Why do some, but not all, PNG files (with transparency) in InDesign documents have black borders?


When I put PNG images into an InDesign document, sometimes they have black borders on the exported PDF. Usually this doesn't seem to be a problem in print but in a recent proof, I did see some of the issue surfacing there too (albeit not quite as bad). However... Even if it's not as bad in print, it'd be nice to not occur in the PDFs too as these get sent out to customers via email too.

Now I know what people are going to say here... PNGs are a web format and not for print! I agree! I'm slowly converting people over to TIF/PSD here.

The catch here is that I don't get this problem with all of the PNG files. Some are absolutely fine. I've noticed that in the links panel of InDesign that some have black backgrounds and some have white backgrounds (presumably the alpha layer doesn't show up in the links panel). Why are some of these PNG files showing up perfect and others not? I can't seem to see the difference between the files in Photoshop.

To illustrate this issue, screenshots and photos follow:

Here's a PNG placed into an InDesign Document:

enter image description here

Note the black background that this file has in the links panel.

Here's the same section on a PDF export of this document (PDF/X-4:2014, Average downsampling to 300dpi for images over 350, compression:JPEG, quality:Maximum):

enter image description here

And here's what it looks like when zoomed in:

enter image description here

Finally, here it is on the proof:

enter image description here

The right side of the bottle has dark bits along the edge.

Now here is another PNG in the same document:

enter image description here

There's a white background in the links panel for this file.

And here's how it looks in the same PDF:

enter image description here

Zoomed in:

enter image description here

No black borders at all on the PDF and no black edge on the print either:

enter image description here


9/15/2015 8:41:00 AM

Accepted Answer

There's a short answer here and that's to use TIF files and your problems will go away...

But if people would still like to know more, I'll try to explain what's actually happening. It is likely that these files are different since being created in different programs. It doesn't appear that one is "wrong" as such (I'll explain that later). It just seems to be a way that PNGs work and how they clash with PDFs. Different programs have different default settings and some must just add a black background.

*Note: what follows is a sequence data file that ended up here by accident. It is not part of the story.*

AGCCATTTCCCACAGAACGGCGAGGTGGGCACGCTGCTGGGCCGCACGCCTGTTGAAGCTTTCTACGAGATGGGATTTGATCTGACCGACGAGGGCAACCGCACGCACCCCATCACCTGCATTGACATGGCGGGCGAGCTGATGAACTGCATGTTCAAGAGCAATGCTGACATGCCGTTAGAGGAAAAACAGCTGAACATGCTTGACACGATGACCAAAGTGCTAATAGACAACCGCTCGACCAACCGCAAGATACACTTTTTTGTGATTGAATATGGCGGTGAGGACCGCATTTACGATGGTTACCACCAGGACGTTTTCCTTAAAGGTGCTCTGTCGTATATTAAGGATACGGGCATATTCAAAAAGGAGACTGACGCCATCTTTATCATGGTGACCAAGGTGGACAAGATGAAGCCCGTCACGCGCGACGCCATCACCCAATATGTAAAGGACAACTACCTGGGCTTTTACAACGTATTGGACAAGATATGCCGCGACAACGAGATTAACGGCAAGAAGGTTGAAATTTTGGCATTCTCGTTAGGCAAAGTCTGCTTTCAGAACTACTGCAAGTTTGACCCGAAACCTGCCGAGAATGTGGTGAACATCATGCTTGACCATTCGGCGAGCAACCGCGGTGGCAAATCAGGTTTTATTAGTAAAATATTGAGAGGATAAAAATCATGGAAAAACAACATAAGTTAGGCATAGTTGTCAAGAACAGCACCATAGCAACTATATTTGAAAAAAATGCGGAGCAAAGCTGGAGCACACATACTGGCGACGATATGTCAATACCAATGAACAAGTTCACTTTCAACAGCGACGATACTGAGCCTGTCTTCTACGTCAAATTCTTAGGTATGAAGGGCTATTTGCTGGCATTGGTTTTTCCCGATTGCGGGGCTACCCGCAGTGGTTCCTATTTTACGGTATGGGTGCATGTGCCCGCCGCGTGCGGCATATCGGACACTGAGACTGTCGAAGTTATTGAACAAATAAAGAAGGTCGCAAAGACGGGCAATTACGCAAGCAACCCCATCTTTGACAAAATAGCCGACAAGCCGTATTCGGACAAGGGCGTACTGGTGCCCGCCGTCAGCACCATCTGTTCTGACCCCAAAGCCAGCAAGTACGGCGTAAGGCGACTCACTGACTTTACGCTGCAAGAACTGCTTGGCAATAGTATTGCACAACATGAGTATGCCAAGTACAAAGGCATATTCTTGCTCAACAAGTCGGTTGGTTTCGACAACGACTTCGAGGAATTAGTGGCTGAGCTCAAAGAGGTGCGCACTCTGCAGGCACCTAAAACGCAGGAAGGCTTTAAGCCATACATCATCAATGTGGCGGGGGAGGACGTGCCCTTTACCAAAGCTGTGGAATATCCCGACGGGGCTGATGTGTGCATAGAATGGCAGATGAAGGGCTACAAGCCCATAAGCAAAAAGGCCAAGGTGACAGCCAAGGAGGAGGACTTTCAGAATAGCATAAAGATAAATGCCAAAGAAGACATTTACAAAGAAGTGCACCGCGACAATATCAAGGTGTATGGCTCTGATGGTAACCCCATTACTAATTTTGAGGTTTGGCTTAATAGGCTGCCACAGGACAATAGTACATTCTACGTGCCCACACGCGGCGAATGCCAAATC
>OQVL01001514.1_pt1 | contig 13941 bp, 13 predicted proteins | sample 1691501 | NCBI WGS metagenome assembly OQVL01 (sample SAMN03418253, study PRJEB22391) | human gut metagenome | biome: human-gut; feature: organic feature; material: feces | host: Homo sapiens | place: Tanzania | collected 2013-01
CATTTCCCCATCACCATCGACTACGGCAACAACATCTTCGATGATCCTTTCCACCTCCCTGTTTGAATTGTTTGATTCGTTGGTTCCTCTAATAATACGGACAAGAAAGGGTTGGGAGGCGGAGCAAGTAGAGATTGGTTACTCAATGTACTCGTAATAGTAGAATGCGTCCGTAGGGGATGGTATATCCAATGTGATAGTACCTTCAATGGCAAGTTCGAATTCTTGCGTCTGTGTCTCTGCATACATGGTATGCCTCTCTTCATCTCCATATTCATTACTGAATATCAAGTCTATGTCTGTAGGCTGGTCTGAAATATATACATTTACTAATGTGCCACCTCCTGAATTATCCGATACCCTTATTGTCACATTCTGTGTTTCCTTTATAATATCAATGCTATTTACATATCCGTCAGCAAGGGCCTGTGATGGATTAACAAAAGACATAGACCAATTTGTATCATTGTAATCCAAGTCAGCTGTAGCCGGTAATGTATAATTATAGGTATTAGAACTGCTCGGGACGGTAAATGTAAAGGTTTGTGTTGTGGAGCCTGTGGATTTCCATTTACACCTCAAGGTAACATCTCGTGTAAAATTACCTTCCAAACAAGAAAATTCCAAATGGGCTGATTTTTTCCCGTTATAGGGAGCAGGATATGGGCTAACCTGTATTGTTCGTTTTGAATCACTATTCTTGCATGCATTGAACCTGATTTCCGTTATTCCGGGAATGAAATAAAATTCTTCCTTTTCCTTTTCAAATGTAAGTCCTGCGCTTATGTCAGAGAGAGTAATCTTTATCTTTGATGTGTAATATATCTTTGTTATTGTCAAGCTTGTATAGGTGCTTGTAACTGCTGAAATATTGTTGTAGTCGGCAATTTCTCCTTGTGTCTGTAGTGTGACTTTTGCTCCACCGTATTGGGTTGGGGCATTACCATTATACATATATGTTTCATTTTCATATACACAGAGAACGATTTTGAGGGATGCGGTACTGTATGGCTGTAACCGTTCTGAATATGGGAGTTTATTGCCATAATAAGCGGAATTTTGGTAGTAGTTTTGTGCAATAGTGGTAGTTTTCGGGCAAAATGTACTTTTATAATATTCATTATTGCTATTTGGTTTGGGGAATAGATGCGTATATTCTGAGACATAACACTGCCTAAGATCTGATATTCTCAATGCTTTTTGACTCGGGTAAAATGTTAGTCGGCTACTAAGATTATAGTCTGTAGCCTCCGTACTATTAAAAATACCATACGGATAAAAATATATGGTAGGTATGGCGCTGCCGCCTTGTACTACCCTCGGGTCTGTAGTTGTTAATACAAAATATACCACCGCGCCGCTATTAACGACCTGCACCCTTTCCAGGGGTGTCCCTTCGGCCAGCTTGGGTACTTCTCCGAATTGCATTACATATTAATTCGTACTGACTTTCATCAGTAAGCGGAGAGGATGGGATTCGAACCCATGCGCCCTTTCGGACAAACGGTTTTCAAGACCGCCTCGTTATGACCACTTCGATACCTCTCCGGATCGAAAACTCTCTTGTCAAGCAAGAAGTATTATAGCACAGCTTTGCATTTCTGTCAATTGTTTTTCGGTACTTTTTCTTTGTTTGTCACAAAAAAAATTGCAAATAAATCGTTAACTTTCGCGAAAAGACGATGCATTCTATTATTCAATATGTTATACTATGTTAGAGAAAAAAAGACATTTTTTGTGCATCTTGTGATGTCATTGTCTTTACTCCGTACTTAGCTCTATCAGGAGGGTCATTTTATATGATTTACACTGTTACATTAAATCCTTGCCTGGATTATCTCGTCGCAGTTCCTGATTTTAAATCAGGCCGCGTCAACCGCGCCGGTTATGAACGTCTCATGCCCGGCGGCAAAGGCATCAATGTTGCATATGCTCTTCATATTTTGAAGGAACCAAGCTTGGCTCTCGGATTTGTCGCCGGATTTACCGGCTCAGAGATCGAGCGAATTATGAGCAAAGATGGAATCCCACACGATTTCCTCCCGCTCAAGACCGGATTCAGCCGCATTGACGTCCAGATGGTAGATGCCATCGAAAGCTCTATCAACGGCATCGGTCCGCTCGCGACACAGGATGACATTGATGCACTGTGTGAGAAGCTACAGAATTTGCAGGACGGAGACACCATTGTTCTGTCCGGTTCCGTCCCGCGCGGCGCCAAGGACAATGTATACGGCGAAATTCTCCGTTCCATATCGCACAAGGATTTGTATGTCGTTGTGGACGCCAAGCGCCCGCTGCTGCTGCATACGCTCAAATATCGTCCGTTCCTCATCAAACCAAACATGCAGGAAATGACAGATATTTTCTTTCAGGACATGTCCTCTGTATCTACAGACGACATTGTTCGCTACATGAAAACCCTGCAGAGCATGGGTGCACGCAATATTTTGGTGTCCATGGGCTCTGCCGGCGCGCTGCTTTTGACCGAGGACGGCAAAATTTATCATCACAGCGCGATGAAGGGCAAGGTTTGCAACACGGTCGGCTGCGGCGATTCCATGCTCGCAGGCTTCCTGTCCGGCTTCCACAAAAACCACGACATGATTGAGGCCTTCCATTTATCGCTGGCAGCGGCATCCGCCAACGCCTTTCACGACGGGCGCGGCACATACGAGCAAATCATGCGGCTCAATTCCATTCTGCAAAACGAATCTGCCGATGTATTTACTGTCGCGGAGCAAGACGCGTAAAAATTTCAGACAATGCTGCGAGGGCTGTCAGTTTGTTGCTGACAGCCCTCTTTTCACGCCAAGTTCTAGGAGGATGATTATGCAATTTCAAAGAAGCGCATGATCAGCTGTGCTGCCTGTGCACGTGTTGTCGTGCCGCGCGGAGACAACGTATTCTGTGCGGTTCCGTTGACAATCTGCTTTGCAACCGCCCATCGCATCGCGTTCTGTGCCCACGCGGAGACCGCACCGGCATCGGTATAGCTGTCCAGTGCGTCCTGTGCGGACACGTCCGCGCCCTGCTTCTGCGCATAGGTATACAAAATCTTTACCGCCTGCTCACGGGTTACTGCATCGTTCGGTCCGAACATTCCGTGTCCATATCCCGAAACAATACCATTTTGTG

In Photoshop, using Layer > Layer Mask > From Transparency we can split the transparency layer off from the image and we see that this particular file has a black background underneath:

enter image description here

This isn't really that much use to us right now but this reveals the hidden black background in Photoshop (InDesign isn't just imagining it!). The alpha channel (transparency layer) is slipping out of alignment with the rest of the image when embedded into a PDF, causing us to be able to see some of that (usually) hidden black background when viewed on screen. It's unlikely to cause much effect in final print (though as we've seen, there is a little)... It's mostly an on screen issue.

As the hidden black background is already there, copying the image into a new document won't do anything. However we can replace that background with a different colour so when the transparency alpha layer slips, we don't see it as easily. Any colour can go in here but we want to use a colour that isn't contrasting to the image and whatever you're placing it on top of. I've added a flat white layer below the image and masked everything again here:

enter image description here

Below is a comparison of the different versions. The mystery black background version on the left and modified version with a white background in the middle. You can see how there's far less issues with the white background when the image is so light.

enter image description here

I mentioned that the hidden black background wasn't exactly wrong... The reason is that if an image with a hidden white background is placed on a dark page, you see a white halo instead as the transparency alpha layer slips:

enter image description here

And also, finally, that very shiny, perfect TIF. :D

2/2/2017 9:16:00 AM

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